In terms of preparation for Week 2, the Patriots have a decisive edge over the Saints. They’re the ones with the extra time to prepare, while the Saints will be rushing to get in their work on a short week. In terms of rest and recovery, and in coaching preparation, the Patriots figure to have an upper hand this week. However the most prominent edge the Patriots will have is that of game planning. Bill Belichick is one of the most successful coaches in league history when receiving added time to prepare for a opponent. Based on his team’s performance last week, he will be certainly be working tirelessly with his coordinators and coaching staff to devise a plan of attack for Drew Brees and Company. It’s suffice to say, the Pats will be ready for the Saints this week.
The Offense will look to ‘Jazz it Up’
While the Patriots offense had their share of miscues last week, a lot of credit has to be given to the Chiefs defense, which played brilliantly. Bluntly put, The Pats should not have it as tough, this week. The Saints are definitely not the Chiefs when it comes to defense.
Here’s how the two teams ranked in some crucial defensive categories last year:
POINTS ALLOWED PER GAME
KC: 19.4, 7th
NO: 28.4, 31st
PASS YARDS PER GAME
KC: 247.4, 18th
NO: 273.8, 32nd
KC: 18, T-1st
NO: 9, T-27th
It is 2017 and the Saints defense will be better than the above numbers indicate. However, the Patriots offense should see more opportunities against the Saints than they did against the Chiefs. For the Saints, adding a player like Marshon Lattimore via the draft might have helped some. However, you don’t see too many impact rookies at the cornerback position who can drive the change for an entire defense. Look for offensive coordinator Josh McDaniels and the Patriots offense to focus on a the passing game this week; including utilizing former Saint, Brandin Cooks. The backs may be used more in short yardage, as New Orleans is far better defending the run than the pass. Lastly, Tom Brady is unlikely to have two consecutive poor games, and not many are better than Number 12 when he’s angry. That could lead to a long day for New Orleans.
Simply Put, Defense has to be better.
Patriots defensive coordinator, Matt Patricia, looked beyond frustrated on the sidelines during Thursday night’s loss…and for good reason. The Patriots defense surrendered 42 points on their home field and were routinely beat for long plays by quarterback Alex Smith and the Kansas City offense. Smith had a surplus of time in the pocket, and used it to carve up the Pats secondary time and time again. Therefore, of Alex Smith could do that, imagine a quarterback as seasoned as Drew Brees? That question may make Patriots fans feel a bit uneasy. I’m sure it makes Patricia and the defensive staff feel even more uneasy. The key for the Patriots on Sunday will be figuring a way to pressure Brees in a way that they could not do with Smith last Thursday. the pass rush will likely come from a pair of former Arkansas Razorbacks in Trey Flowers and rookie Deatrich Wise. In addition, the Patriots secondary will work especially hard to avoid a repeat of the track meet that broke out in Foxboro last Thursday. All in all, look for an improved defensive strategy in New Orleans.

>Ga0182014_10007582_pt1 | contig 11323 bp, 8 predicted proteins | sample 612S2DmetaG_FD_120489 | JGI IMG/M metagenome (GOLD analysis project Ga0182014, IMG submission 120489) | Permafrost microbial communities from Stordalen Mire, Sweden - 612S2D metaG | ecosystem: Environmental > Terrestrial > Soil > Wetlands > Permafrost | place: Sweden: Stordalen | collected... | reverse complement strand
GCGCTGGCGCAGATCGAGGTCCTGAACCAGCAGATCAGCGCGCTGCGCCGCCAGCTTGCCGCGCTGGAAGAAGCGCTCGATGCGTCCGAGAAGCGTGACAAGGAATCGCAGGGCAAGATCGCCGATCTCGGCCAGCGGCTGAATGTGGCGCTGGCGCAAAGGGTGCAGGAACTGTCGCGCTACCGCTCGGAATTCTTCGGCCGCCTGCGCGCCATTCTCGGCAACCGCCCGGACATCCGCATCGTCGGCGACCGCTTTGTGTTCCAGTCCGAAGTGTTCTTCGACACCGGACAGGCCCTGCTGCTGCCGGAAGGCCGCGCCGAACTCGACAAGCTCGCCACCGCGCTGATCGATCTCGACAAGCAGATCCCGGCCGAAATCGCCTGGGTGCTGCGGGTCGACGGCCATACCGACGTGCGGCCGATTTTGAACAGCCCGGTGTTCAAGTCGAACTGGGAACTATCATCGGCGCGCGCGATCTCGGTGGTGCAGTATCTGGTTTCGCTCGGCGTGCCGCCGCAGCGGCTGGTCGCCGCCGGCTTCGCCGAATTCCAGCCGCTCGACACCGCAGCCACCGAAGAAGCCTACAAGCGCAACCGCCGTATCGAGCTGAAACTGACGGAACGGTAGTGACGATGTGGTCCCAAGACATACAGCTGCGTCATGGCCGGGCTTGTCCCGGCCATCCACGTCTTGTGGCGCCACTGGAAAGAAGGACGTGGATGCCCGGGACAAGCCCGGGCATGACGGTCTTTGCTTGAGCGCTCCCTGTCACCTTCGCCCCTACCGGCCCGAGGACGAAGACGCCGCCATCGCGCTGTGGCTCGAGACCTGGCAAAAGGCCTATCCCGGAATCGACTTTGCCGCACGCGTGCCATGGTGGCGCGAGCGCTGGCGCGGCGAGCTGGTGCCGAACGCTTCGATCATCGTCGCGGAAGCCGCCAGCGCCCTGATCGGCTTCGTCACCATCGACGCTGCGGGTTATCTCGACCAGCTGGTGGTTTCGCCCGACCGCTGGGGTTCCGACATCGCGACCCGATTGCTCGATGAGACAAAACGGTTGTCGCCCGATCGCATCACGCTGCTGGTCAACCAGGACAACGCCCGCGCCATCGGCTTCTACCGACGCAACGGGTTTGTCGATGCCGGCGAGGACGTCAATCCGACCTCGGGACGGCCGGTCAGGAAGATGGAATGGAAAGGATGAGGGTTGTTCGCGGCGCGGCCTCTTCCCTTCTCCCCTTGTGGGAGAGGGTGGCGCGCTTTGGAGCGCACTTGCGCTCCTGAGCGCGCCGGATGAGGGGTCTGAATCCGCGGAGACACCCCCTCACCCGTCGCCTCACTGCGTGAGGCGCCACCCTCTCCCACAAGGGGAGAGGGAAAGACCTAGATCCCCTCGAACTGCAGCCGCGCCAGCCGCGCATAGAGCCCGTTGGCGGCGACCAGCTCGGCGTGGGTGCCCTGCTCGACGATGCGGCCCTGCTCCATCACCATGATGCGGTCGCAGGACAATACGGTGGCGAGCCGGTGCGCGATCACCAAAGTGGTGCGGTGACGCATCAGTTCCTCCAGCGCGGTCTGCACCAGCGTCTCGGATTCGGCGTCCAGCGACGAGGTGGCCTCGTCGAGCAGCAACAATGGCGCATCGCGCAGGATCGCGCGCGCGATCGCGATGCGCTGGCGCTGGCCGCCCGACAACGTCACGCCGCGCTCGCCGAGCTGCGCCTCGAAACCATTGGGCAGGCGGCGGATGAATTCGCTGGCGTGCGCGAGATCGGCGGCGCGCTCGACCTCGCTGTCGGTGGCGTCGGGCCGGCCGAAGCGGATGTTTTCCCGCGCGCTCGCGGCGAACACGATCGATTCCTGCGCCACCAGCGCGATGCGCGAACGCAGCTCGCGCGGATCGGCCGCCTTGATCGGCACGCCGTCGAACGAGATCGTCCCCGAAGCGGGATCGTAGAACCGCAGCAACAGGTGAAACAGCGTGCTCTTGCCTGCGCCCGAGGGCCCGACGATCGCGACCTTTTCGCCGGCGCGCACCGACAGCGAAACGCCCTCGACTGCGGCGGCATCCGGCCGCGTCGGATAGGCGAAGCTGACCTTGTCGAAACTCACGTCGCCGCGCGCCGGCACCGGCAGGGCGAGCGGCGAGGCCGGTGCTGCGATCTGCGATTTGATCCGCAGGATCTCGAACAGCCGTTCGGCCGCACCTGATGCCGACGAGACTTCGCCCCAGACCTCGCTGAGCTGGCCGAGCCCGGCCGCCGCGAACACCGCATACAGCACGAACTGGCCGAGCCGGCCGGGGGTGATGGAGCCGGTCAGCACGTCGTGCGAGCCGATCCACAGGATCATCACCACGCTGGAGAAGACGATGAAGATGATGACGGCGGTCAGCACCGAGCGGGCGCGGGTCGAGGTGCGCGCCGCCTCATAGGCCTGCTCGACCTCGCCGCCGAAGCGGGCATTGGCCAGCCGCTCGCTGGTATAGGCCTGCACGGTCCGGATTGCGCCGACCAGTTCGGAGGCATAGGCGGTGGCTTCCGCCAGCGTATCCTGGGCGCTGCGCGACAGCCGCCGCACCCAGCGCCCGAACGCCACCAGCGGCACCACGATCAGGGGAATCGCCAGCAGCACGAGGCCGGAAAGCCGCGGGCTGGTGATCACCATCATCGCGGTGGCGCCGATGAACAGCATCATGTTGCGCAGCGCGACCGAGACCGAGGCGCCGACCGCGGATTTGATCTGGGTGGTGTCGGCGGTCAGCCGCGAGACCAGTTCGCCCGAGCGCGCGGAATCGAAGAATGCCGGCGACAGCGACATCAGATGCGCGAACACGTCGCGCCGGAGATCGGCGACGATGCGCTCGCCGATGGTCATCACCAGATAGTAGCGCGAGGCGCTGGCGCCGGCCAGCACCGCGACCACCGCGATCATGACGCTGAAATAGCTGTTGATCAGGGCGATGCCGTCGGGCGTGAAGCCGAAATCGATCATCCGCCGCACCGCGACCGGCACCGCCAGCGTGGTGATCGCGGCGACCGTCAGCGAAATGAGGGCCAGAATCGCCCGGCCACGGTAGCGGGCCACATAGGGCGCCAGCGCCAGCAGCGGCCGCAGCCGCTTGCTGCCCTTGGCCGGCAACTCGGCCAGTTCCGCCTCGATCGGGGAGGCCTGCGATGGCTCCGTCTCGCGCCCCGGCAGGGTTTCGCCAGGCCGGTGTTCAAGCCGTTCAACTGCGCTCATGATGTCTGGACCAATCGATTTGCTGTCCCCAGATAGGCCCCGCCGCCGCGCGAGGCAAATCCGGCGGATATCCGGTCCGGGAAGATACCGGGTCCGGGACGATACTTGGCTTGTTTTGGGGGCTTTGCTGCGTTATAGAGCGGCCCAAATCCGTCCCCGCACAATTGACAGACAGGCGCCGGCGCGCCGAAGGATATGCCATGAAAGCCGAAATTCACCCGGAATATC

So…on to New Orleans
While the Patriots will undoubtedly learn from the past, they cannot use it as an indicator of the type of team they will be in 2017. Belichick, Brady and the rest of the team are smart and talented enough to realize that last week was the exception rather than the rule. After all, the Patriots have lost season openers in the Brady/Belichick era before. They did so in 2001, 2003 and 2014. How did those seasons turn out for New England, one might ask? Each season ended with a silver Lombardi trophy making its residence at One Patriot Place. So, time to bury the panic, along with last week’s game ball, New England. For the week ahead, the Patriots need to move on to New Orleans, by learning from their Kansas City mistakes.
-Mike D’Abate is the Managing Editor for cover32.com/Chargers and covers the Los Angeles Chargers and New England Patriots. He is also a National Content Writer for cover32.com.